Does the PR plan define success? Lead generation?  Brand messages that resonate with prospects?  Web traffic? Whatever the desired outcomes, they should be more clearly defined than just reach, as measured in impressions.

Does the plan include internal audiences? Many plans don’t address employees and stakeholders, or they may give lip service to them.  But internal audiences can be important ambassadors for the PR strategy or for a corporate social responsibility (CSR) program.  And if employees and partners aren’t fully informed of a program’s goals and strategies, it can mean lost opportunities.

Is it research-based? In our haste to generate social or publicity impact, we can underestimate the time and research required for a bulletproof PR approach and for multiple media storylines.  One of the advantages to earned media over traditional paid media is that PR can often shift tactics or tweak messaging with minimal cost, but the earned media approach lacks the test-and-tweak flexibility of digital advertising.

Is PR programming in sync with other marketing elements? Maybe full integration isn’t a goal, but simple coordination adds add value and help prevent mishaps.  Sometimes the PR team will spot mediaworthy pieces in the marketing plan, but too late to offer input or realize the news potential.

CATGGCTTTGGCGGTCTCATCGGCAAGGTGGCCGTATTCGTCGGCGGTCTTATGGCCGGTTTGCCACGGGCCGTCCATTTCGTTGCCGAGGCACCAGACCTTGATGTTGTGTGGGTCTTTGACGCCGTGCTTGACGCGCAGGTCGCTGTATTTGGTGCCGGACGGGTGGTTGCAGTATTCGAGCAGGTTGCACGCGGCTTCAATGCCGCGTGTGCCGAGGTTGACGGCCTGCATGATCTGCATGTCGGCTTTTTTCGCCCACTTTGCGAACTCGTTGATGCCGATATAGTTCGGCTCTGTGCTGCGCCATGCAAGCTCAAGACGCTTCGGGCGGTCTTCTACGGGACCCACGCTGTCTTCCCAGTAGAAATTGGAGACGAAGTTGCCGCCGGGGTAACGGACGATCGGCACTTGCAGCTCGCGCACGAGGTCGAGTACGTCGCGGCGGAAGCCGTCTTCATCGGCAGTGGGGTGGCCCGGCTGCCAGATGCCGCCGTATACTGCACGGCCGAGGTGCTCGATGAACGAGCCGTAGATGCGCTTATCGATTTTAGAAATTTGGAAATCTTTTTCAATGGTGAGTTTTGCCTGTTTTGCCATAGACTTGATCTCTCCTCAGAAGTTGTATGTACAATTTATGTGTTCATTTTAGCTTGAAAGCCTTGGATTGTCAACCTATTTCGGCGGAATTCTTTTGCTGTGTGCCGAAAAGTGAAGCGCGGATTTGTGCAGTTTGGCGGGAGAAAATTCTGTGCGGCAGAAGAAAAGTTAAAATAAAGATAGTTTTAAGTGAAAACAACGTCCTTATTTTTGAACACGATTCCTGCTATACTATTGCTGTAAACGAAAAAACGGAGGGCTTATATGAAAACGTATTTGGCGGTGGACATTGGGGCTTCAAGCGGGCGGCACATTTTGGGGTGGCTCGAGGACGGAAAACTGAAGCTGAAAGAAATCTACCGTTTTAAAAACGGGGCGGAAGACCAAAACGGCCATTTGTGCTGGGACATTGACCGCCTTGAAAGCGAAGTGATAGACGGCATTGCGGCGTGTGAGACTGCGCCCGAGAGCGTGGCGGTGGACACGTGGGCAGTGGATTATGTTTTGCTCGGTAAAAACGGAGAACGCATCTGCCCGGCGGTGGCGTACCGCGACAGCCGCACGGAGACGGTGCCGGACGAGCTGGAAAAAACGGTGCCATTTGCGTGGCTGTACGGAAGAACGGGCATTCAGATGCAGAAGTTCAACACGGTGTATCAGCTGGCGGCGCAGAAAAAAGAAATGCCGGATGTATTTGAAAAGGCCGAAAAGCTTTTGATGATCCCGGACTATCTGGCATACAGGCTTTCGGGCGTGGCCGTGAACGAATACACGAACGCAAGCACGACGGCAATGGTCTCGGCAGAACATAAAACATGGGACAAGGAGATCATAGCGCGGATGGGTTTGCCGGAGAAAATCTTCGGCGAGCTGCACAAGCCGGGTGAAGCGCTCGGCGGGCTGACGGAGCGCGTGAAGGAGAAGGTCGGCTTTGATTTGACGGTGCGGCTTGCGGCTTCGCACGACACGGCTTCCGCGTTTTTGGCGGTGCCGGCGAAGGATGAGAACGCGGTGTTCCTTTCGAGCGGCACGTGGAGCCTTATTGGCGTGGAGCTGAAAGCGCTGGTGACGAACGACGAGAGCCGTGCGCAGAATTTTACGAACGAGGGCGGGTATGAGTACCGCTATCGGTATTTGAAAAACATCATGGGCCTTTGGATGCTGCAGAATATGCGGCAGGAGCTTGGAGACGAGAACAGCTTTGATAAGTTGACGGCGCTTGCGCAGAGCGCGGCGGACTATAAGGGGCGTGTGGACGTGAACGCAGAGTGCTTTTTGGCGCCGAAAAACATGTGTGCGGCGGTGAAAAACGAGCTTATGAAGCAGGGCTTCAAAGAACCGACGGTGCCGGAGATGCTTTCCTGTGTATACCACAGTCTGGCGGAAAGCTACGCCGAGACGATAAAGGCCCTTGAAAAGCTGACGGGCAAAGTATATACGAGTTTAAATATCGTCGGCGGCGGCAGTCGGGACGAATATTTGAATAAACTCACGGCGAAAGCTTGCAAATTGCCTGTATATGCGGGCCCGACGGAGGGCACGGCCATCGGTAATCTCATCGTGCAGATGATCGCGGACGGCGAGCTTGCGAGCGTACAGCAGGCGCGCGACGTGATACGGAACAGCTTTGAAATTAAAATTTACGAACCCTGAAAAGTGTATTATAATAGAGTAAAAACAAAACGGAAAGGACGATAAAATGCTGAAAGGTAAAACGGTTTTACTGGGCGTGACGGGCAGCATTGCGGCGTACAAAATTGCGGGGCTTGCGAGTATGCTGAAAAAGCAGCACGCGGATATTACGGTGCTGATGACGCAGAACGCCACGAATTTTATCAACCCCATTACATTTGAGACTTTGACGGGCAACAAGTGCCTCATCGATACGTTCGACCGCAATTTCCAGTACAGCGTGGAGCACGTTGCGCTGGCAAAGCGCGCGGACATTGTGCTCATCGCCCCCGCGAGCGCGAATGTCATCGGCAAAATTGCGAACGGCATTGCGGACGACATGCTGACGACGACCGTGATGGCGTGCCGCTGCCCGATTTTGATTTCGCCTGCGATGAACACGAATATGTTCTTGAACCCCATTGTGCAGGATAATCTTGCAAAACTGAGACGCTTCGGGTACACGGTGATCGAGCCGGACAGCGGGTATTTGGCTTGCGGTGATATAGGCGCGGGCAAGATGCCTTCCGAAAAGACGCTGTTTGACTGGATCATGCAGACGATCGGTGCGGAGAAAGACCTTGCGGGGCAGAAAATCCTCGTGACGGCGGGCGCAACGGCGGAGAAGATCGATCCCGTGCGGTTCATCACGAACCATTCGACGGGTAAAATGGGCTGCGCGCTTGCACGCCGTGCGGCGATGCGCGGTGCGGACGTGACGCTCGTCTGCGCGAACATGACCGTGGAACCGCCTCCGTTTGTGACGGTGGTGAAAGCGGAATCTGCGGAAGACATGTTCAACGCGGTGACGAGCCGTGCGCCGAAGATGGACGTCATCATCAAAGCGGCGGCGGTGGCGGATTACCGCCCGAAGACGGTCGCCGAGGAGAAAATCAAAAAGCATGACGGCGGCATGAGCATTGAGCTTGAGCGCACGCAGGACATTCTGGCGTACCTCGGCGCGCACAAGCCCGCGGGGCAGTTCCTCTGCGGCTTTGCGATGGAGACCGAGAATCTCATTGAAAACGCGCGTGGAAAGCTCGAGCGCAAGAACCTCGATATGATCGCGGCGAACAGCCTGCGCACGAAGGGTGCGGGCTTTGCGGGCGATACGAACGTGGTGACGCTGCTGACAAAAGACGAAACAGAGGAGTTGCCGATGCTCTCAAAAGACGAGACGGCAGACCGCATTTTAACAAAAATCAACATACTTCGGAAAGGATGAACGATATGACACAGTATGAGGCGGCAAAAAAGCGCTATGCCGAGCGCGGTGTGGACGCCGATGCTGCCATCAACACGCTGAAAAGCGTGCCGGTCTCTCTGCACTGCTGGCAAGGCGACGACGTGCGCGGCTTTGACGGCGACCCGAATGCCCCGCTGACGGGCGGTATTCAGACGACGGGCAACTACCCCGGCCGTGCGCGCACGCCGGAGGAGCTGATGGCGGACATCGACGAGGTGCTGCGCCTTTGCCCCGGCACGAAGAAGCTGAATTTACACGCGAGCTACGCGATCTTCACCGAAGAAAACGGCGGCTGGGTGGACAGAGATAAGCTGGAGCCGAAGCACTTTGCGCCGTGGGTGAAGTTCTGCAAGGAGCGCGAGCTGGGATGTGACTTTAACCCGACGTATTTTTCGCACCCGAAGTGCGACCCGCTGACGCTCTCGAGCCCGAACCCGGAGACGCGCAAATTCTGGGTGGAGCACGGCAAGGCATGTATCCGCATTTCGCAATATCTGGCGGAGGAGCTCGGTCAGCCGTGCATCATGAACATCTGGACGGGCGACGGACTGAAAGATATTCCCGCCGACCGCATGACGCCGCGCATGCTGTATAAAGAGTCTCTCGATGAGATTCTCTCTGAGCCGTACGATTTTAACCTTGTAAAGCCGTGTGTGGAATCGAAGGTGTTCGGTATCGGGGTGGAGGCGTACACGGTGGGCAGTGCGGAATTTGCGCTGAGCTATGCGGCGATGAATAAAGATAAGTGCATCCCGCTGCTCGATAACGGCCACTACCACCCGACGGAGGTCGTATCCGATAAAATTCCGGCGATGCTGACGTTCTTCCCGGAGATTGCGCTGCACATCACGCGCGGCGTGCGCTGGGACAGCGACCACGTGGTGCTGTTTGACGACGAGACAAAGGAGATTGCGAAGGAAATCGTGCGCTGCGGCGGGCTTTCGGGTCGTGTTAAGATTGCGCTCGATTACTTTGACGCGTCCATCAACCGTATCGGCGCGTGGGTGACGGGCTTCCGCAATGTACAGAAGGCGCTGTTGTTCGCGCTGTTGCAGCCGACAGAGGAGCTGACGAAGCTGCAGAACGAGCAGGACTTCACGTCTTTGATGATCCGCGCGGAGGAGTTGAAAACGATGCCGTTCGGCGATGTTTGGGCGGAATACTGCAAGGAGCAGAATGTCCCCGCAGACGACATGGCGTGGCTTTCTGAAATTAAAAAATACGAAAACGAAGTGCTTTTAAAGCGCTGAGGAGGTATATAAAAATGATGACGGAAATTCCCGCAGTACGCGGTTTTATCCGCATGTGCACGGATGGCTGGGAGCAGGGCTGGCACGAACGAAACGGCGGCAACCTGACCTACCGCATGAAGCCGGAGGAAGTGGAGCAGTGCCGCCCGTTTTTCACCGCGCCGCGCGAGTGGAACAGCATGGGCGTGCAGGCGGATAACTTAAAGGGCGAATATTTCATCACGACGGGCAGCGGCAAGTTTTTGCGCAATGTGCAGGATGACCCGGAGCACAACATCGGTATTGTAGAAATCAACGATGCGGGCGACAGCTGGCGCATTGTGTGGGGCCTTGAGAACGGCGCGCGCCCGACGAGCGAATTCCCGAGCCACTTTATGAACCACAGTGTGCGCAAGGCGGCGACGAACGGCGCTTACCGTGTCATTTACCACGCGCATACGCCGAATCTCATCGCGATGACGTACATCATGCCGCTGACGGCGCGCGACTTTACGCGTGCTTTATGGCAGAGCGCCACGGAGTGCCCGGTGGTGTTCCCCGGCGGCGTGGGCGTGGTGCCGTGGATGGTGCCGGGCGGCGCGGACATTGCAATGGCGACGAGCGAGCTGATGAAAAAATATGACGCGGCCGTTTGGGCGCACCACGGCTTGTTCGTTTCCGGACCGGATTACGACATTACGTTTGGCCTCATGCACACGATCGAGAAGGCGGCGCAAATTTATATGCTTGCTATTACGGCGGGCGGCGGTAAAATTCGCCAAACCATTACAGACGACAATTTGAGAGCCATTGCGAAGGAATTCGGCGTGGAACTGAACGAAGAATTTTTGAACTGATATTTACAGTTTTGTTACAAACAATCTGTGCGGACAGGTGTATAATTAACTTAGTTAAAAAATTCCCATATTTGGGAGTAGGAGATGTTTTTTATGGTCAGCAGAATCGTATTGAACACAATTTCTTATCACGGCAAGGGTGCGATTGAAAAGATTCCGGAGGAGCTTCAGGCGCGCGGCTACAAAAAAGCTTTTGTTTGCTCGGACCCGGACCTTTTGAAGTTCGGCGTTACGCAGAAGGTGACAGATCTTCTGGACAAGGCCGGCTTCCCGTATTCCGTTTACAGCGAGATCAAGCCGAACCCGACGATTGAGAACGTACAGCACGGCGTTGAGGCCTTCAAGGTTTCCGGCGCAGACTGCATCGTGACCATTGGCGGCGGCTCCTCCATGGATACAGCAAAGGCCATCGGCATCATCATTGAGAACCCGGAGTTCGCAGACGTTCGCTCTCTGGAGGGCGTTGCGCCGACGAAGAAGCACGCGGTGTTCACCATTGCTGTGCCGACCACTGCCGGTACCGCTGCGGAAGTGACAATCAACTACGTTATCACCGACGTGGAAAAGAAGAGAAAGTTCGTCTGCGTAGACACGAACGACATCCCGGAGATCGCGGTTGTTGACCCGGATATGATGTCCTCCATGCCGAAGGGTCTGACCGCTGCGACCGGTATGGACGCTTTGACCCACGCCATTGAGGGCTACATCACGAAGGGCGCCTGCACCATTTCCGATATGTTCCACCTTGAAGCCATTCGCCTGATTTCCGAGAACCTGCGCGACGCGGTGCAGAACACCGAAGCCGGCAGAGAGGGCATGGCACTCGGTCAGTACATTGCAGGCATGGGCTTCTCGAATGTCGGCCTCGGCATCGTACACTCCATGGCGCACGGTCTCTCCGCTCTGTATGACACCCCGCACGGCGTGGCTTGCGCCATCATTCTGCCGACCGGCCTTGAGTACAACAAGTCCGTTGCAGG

Is the plan reasonably flexible?  The most bulletproof plans are adaptable to market conditions, competitive developments, or changes in the news cycle. Some degree of change is the rule, not the exception. PR can take advantage of that with monthly plan reviews and adjustments.

Does it include a contingency or crisis plan? Similarly, it pays to think through potentially damaging scenarios and be prepared with a defensive strategy in the event of unexpected developments. The key here is often quick access to decision makers and a clear chain of communication.

Does it budget for measurement tools and services? New tools make measuring outcomes far easier and more precise than in the past (see below), but they can must be in place in advance of program execution and included in the program budget.